Answers to All of Your Geothermal HVAC Questions

Find out what a geothermal heating and cooling system is, how it works, and the benefits it could provide to your home.

No home is complete without an HVAC system to keep it warm in the winter and cool in the summer. But for some homeowners, outdated HVAC systems can be a point of major frustration. From their heavy effect on the environment to their ability to drive up those monthly energy bills, it may be time to say goodbye to your HVAC system of ages past. Luckily, as the demand for energy efficiency and green alternatives grow, so does the popularity of geothermal HVAC systems.

What Is a Geothermal HVAC System?

Geothermal HVAC systems use fans and air ducts to circulate air throughout the home like traditional HVAC systems do, but the similarities between the systems end there.

By harnessing the earth's energy, geothermal systems are able to provide heat and air conditioning without relying on fossil fuels or electricity -- becoming a popular (and green) alternative to traditional HVAC units. Homeowners looking to reduce their environmental impact while also keeping their home comfortable will definitely want to consider this option.

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How Do Geothermal HVAC Systems Work?

To naturally heat and cool your home, geothermal systems use water to carry heat from the earth to the home in colder months and push heat from the home in warmer months. This process works because the earth's ground temperature remains consistent all year round, meaning it's warmer than the outside air in the cooler months and cooler than the outside air in the warmer months.

Geothermal HVAC units use two components to heat and cool a home: a heat pump and an underground loop field. The heat pump, located inside the home, either pulls heat from the water to warm the home or puts heat from the air into the water to cool the home. The water is then sent back underground to be warmed or cooled through the underground loop field (a series of loop-shaped pipes).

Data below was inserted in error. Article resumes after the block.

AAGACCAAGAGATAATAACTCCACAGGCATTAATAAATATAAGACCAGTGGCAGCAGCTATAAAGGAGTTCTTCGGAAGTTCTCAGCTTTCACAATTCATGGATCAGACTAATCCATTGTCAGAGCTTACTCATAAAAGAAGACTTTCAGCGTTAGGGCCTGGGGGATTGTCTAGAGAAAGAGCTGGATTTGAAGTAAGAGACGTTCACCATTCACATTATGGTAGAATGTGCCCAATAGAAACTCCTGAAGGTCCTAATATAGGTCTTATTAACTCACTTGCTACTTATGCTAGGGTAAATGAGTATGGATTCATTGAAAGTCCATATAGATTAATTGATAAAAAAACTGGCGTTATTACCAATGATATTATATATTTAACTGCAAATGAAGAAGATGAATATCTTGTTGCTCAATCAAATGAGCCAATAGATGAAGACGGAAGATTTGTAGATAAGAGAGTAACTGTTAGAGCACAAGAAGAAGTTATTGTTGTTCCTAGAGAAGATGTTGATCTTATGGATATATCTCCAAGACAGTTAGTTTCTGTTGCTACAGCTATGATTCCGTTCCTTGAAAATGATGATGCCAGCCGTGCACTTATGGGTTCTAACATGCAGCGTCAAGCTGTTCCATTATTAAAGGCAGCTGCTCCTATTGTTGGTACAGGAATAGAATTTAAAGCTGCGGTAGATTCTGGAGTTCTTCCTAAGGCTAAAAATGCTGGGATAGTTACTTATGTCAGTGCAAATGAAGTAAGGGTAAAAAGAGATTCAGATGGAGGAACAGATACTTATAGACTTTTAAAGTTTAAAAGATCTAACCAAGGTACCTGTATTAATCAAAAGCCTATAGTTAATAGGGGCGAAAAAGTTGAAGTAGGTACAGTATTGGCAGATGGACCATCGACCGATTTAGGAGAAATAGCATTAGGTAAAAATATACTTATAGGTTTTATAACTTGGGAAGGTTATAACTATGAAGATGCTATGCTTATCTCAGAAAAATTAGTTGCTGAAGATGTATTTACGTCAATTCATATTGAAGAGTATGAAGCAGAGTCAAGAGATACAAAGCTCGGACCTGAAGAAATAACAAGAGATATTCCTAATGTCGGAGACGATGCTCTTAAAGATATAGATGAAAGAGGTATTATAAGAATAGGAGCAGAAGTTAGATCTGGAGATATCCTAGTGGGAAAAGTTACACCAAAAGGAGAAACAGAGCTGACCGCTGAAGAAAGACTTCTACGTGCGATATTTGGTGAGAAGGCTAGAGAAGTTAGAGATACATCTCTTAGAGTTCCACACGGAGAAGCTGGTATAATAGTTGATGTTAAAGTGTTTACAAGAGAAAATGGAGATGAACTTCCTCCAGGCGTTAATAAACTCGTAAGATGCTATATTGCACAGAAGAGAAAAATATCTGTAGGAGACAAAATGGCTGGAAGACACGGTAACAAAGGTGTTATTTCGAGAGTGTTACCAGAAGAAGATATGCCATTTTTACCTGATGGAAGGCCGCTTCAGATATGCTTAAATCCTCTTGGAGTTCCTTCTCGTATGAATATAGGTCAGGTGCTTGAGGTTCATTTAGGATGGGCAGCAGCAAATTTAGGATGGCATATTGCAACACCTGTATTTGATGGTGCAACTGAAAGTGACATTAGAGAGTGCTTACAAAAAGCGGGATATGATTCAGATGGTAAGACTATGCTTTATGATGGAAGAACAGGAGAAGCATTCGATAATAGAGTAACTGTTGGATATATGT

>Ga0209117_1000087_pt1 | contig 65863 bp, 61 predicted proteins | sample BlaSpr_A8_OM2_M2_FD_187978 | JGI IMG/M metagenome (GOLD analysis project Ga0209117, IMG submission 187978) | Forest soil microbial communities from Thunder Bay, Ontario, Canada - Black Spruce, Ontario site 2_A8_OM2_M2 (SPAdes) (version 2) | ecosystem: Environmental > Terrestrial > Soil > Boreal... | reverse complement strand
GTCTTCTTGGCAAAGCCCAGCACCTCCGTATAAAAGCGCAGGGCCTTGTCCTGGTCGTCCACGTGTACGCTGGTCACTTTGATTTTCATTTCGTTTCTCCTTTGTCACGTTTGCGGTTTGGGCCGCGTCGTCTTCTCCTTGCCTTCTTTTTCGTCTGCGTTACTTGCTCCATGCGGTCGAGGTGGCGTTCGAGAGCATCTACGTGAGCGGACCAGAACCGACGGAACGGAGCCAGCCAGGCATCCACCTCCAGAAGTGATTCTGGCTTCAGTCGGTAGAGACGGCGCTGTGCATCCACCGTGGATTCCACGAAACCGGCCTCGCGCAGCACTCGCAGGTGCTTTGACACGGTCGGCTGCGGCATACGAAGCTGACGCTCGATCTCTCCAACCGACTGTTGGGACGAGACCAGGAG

Although geothermal HVAC systems are very energy-efficient, they do require a small amount of electricity to run the fans and the heat pump.

How Much Does Geothermal HVAC Installation Cost?

Geothermal HVAC systems can cost anywhere between $3,500 and $12,900 which fluctuates based on a few different factors. One large factor is the orientation of the underground loop field. Vertical loop fields typically cost significantly more because of the deep drilling required for their installation. Another factor that determines the cost is the size of the home. The size of the house influences the required capacity of the geothermal HVAC heat pump and the size of the underground loop field. A geothermal HVAC system will likely be more expensive for a larger house than a smaller house.

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What Are the Benefits of Geothermal Energy?

While geothermal HVAC systems are pricey, they come with multiple benefits to help justify the large upfront costs.

Environmentally Friendly

One of the biggest reasons homeowners choose to switch to a geothermal HVAC system is the desire to lower their carbon footprint and make their home more environmentally friendly. When it comes to HVAC, geothermal heating and cooling is the most environmentally friendly option available. Unlike traditional systems, geothermal units do not emit any greenhouse gases because they transform energy instead of creating it by burning.

Energy Efficiency

Geothermal HVAC systems are also the most efficient option on the market. For every one unit of electrical energy used, four units of energy are delivered -- making these units run at 400 percent efficiency. In comparison, the most efficient gas system currently available runs at 94 percent efficiency.

Geothermal HVAC systems significantly decrease utility bills, making them well worth their money over time. Most people see a complete return on their geothermal HVAC investment in two to 10 years, depending on their current energy efficiency situation.


Not only are geothermal units the most efficient HVAC system on the market, but they are also the longest-lasting. The heat pump component of a geothermal system usually lasts around 25 years, while the loop field can last upwards of 50 years. Because the two components of a geothermal HVAC system are located either indoors or underground, they aren't susceptible to damage caused by outdoor elements. As an added bonus, geothermal HVAC systems also require very little maintenance besides an occasional air filter change.

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Getting the Most of Your Geothermal HVAC System

While geothermal systems can be incredibly efficient, they are only as efficient as your home. If your home lacks proper insulation, it might be best to wait on investing in a geothermal system until the rest of your home is up to par. If you're unsure of whether or not your home is a good candidate for a geothermal HVAC system, an HVAC installation contractor can help inspect your home and decide if it is a good option.

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